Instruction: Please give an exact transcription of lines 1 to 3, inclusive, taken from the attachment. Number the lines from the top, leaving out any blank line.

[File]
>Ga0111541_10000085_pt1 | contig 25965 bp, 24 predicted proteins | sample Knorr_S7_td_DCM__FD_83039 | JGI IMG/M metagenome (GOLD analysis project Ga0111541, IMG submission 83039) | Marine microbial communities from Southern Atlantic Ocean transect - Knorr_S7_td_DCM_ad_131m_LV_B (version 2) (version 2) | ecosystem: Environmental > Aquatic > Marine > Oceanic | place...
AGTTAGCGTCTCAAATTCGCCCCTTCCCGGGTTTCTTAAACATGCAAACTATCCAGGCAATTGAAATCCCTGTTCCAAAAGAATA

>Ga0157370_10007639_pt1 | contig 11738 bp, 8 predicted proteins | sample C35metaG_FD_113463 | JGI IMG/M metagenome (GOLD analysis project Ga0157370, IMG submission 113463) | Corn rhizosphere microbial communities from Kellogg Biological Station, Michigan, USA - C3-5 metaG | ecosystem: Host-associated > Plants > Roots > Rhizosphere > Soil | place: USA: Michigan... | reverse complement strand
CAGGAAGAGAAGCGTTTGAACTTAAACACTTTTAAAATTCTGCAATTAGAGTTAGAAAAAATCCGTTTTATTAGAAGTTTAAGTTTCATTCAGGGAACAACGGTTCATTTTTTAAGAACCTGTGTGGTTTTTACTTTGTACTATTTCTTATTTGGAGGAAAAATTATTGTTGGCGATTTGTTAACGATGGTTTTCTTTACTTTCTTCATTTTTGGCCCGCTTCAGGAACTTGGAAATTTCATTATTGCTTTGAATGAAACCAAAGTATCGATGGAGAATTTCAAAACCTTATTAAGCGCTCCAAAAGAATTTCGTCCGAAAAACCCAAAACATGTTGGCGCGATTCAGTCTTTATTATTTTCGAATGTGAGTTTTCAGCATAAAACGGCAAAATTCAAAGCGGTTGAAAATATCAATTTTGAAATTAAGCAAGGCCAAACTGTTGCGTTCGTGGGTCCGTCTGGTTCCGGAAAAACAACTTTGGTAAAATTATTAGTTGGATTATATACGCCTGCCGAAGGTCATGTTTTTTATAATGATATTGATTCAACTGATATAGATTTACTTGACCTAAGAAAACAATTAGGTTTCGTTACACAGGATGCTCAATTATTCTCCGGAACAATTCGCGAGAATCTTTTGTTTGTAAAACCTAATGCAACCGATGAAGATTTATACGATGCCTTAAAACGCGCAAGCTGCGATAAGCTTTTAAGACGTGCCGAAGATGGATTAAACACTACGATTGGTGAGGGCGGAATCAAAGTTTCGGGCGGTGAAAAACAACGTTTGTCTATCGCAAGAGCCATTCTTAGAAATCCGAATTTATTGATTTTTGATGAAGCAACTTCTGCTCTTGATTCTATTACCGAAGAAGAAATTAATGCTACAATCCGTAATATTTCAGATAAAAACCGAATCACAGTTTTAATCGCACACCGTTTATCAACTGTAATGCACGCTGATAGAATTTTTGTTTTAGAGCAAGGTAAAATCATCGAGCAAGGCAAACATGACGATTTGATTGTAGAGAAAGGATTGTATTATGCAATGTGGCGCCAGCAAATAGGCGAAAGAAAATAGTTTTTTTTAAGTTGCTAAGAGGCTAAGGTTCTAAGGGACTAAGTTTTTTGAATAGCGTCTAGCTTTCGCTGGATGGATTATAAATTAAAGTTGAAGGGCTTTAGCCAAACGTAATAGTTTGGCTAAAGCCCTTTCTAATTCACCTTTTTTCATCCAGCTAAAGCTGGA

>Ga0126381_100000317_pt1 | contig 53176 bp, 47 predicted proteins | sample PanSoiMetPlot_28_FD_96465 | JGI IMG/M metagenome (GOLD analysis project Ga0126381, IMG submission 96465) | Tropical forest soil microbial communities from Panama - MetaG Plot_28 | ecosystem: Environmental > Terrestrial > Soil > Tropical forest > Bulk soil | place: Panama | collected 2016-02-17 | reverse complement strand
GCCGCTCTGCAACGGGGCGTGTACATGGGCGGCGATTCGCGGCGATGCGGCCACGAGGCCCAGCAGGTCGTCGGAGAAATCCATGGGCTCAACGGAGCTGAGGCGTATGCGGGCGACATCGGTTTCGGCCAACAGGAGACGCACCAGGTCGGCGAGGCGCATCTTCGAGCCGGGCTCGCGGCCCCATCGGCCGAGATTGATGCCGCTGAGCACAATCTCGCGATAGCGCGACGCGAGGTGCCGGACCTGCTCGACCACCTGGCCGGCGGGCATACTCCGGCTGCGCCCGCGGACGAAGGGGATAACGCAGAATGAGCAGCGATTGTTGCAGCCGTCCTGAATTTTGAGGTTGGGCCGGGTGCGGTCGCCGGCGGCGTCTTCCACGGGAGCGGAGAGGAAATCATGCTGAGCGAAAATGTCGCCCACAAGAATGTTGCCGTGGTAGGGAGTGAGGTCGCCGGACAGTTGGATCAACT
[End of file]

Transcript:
>Ga0111541_10000085_pt1 | contig 25965 bp, 24 predicted proteins | sample Knorr_S7_td_DCM__FD_83039 | JGI IMG/M metagenome (GOLD analysis project Ga0111541, IMG submission 83039) | Marine microbial communities from Southern Atlantic Ocean transect - Knorr_S7_td_DCM_ad_131m_LV_B (version 2) (version 2) | ecosystem: Environmental > Aquatic > Marine > Oceanic | place...
AGTTAGCGTCTCAAATTCGCCCCTTCCCGGGTTTCTTAAACATGCAAACTATCCAGGCAATTGAAATCCCTGTTCCAAAAGAATA

>Ga0157370_10007639_pt1 | contig 11738 bp, 8 predicted proteins | sample C35metaG_FD_113463 | JGI IMG/M metagenome (GOLD analysis project Ga0157370, IMG submission 113463) | Corn rhizosphere microbial communities from Kellogg Biological Station, Michigan, USA - C3-5 metaG | ecosystem: Host-associated > Plants > Roots > Rhizosphere > Soil | place: USA: Michigan... | reverse complement strand